THESE WOMEN ARE MY IDOLS…
10 Female Abstract Expressionists You Should Know
BY ALISON NASTASI
Few art movements are as synonymous with the image of a paint-splattered male painter than abstract expressionism. Some of art history’s most radical masculine personalities emerged from the period, in which the physicality of the works echoed the ever-present “cult of manhood.” Female abstract expressionists adopted pseudonyms, positioning their work as genderless — often leading to deeply personal conflicts with their roles as women, artists, and occasionally, the wives of the movement’s most celebrated figures. Few were accepted into the circle of men, and most weren’t recognized until their deaths. Continuing our series about female artists, we revisit the work and careers of ten abstract expressionists whose contributions are essential to the movement and whose struggle for legitimacy paved the way for women in the arts.
She danced with John Travolta at the White House in the ’80s, became known as one half of the “golden couple” with former husband Robert Motherwell in the ‘60s, and had her first solo exhibition in the ‘50s — praised by New York art world figures like Clement Greenberg. Helen Frankenthaler’s lyrical abstractions are large-scale and stunning to behold — and her influence is unmistakable. She elaborated on a technique adopted by Jackson Pollock, painting directly onto unprepared canvas (on the floor) with turpentine-diluted paint. She made oils look like watercolors. This new “stain” method helped to shape the Color Field movement and was influenced by a trip to Nova Scotia, after which she created 1952’s Mountains and Sea. “The landscapes were in my arms as I did it,” she stated. “I didn’t realize all that I was doing. I was trying to get at something — I didn’t know what until it was manifest.” When asked about her thoughts on being a woman in a male-dominated scene, she stated: “For me, being a ‘lady painter’ was never an issue. I don’t resent being a female painter. I don’t exploit it. I paint.”
Elaine de Kooning
“Women painted women: Vigée-Lebrun, Mary Cassatt, and so forth. And I thought, men always painted the opposite sex, and I wanted to paint men as sex objects,” Elaine de Kooning stated in 1987. Her faceless portraits of male figures, such as fellow painter and friend Fairfield Porter, reversed the male/female gaze, but the artworks are assertive and even confrontational. The former editorial associate for ARTnews magazine and wife of leading abstract expressionist Willem de Kooning — whose career largely overshadowed her own prolific contributions to the movement — painted the portrait of President John F. Kennedy in 1962. “One of the reasons I was asked to do the portrait is that, with luck, I can start and finish a life-size portrait in one sitting. . . . However, working at top speed this way, I require absolute immobility of the sitter,” she recalled in ARTnews. “This was impossible with President Kennedy because of his extreme restlessness: he read papers, talked on the phone, jotted down notes, crossed and uncrossed his legs, shifted from one arm of the chair to the other, always in action at rest. So I had to find a completely new approach.” She brought her energetic brushwork and intense color to the image, capturing the restlessness of her sitter.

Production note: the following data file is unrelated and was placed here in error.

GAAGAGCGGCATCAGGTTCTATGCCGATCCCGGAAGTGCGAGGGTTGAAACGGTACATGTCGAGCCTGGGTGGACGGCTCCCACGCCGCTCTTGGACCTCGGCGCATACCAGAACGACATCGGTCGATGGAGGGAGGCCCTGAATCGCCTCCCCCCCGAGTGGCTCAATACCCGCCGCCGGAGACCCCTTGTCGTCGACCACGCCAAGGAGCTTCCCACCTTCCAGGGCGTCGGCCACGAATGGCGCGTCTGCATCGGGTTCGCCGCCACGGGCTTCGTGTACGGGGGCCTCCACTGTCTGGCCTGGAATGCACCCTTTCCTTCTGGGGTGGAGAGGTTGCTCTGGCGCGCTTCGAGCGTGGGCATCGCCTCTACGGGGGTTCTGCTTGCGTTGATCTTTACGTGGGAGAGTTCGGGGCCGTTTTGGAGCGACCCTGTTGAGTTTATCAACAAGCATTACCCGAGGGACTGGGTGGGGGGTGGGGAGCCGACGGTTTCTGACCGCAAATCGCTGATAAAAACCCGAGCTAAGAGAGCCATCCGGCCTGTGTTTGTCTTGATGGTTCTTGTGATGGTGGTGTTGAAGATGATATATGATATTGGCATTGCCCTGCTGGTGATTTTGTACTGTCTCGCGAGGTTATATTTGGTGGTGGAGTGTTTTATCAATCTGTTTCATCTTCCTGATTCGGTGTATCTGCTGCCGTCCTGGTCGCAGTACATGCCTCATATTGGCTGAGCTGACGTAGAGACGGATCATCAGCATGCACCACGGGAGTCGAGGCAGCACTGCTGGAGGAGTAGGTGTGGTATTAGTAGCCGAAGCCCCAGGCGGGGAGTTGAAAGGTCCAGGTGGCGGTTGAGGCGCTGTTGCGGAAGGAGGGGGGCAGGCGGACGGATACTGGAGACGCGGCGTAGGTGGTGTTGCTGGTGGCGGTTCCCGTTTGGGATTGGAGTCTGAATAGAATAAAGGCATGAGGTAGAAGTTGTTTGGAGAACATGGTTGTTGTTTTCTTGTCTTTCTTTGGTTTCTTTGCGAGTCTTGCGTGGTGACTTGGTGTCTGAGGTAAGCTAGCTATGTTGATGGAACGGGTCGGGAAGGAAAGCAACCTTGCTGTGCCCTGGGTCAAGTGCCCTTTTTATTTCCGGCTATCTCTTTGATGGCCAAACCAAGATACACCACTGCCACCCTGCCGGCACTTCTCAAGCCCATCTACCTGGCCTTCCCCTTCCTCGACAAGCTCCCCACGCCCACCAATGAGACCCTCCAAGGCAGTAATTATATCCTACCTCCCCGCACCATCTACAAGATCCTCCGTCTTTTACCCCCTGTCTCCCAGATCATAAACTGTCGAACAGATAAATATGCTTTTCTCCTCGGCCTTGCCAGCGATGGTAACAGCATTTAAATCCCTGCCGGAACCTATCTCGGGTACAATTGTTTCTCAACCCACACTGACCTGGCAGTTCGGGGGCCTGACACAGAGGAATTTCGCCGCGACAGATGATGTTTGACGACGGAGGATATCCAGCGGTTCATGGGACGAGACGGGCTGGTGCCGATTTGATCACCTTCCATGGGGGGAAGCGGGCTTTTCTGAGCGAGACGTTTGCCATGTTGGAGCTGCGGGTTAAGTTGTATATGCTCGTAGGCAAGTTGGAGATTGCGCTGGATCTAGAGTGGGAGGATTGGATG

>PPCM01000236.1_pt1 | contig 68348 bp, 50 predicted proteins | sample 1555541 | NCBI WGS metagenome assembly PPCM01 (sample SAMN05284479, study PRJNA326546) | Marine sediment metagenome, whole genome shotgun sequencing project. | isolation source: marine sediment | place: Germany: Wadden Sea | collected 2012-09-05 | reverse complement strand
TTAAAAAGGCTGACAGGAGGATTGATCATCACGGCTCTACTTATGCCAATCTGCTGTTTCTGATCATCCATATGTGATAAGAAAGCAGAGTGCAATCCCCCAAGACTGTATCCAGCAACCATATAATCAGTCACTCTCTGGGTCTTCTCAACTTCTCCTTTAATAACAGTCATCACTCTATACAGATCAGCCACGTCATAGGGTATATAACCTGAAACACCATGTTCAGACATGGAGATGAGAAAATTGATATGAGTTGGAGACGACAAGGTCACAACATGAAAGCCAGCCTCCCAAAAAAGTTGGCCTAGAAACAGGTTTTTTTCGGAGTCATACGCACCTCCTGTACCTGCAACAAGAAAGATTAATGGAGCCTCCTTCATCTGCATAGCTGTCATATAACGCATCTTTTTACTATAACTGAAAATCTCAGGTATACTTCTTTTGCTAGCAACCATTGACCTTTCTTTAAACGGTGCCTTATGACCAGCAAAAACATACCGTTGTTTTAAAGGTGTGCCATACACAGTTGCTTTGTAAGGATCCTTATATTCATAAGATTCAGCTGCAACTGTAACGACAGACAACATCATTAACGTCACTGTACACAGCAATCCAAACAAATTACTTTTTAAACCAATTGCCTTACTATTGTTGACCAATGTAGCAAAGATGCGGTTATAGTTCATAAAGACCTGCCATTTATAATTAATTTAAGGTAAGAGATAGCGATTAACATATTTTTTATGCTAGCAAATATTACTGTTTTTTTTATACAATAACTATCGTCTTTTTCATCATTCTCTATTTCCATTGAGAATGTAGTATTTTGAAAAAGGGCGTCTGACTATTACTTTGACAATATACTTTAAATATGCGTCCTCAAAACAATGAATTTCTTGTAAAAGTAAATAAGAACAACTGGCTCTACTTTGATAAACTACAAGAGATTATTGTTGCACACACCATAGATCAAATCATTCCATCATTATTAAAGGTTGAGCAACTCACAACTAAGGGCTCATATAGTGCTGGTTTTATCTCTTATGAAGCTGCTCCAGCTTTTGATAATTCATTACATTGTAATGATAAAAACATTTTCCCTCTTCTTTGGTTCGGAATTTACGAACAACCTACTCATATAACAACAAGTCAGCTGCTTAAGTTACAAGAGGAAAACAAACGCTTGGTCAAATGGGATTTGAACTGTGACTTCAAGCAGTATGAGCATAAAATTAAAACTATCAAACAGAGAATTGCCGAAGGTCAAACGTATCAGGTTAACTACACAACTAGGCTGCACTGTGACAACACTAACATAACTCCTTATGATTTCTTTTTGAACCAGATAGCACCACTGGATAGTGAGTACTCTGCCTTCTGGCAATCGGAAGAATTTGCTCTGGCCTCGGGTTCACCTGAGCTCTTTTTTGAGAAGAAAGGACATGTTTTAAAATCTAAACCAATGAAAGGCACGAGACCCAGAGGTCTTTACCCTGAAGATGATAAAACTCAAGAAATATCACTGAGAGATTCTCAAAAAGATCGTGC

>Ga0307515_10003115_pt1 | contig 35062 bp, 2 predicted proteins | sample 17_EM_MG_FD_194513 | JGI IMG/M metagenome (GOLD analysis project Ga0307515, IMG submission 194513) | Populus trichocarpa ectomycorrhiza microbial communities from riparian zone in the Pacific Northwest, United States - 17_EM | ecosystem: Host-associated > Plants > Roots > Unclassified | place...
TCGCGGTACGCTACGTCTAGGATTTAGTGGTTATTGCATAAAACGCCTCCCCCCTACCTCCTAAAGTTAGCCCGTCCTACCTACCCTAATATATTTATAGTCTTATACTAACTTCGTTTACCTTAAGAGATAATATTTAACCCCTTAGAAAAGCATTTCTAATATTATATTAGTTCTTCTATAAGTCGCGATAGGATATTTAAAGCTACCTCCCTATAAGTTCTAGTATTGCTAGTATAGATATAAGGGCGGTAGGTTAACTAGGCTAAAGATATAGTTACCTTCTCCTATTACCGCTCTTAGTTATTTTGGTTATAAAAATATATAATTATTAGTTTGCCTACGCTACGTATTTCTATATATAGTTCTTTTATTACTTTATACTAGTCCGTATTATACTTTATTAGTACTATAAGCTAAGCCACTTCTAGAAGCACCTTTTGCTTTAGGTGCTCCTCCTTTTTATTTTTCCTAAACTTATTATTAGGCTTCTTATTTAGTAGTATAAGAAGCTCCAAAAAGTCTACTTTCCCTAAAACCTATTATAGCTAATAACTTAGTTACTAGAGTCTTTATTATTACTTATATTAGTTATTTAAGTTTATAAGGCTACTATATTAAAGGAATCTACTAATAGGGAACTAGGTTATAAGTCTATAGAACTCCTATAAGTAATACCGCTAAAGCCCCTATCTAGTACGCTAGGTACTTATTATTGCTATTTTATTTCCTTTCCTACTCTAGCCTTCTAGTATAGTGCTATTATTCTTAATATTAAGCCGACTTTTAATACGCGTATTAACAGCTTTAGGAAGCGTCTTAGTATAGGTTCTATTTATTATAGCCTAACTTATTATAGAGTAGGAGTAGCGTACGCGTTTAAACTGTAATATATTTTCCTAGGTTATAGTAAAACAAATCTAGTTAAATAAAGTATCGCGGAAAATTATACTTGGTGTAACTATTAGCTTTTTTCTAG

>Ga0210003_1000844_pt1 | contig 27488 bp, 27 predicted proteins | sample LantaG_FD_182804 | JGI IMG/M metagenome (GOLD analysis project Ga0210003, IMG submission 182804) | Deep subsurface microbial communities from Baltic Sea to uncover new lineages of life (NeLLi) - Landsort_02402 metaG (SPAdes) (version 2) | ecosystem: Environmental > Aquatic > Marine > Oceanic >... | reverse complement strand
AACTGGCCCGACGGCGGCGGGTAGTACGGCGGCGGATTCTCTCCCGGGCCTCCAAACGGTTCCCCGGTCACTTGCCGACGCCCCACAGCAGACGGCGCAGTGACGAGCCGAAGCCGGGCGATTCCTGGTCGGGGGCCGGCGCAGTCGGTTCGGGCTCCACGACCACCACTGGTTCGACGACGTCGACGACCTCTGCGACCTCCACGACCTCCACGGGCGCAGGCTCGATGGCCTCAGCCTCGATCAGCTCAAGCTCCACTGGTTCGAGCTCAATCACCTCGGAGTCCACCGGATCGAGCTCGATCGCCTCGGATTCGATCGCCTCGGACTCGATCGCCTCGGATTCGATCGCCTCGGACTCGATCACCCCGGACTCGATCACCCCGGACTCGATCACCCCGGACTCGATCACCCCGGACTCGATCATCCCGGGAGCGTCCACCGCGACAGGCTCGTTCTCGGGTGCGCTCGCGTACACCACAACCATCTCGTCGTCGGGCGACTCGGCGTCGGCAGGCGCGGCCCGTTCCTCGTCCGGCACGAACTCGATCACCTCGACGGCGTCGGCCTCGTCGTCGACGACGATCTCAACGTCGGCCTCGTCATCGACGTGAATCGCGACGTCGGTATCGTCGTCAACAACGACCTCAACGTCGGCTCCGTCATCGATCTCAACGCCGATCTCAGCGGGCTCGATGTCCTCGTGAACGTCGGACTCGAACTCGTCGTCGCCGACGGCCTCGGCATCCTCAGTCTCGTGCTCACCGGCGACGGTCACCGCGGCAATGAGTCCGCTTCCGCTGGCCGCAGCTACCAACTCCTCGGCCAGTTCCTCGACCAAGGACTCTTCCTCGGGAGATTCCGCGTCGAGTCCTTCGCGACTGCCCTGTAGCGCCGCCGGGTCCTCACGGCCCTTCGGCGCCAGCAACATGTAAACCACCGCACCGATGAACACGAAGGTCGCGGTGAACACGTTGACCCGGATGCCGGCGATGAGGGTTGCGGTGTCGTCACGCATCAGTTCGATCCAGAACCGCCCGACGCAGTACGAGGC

“A painting is like an organism that turns in space,” Joan Mitchel said in 1985. Her preferred organism was the landscape, writhing with turbulent brushwork, hurried and broken. She admired Vincent van Gogh, even painting an homage to the Dutch artist called No Birds. Her life mirrored his in many ways. She was fond of the bottle. Her body and mind were devastated by disease and depression. “Gee, Joan, if only you were French and male and dead,” a New York art dealer told Mitchell in the 1950s. She was already a leading artist in the New York School at the time (one of the only women accepted into “The Club” of male painters who met at studios and galleries around Manhattan’s Tenth Street), but she spent most of her life in France. “I use the past to make my pic[tures] and I want all of it and even you and me in candlelight on the train and every ‘lover’ I’ve ever had — every friend—nothing closed out,” she once said. “It’s all part of me and I want to confront it and sleep with it — the dreams — and paint it.”
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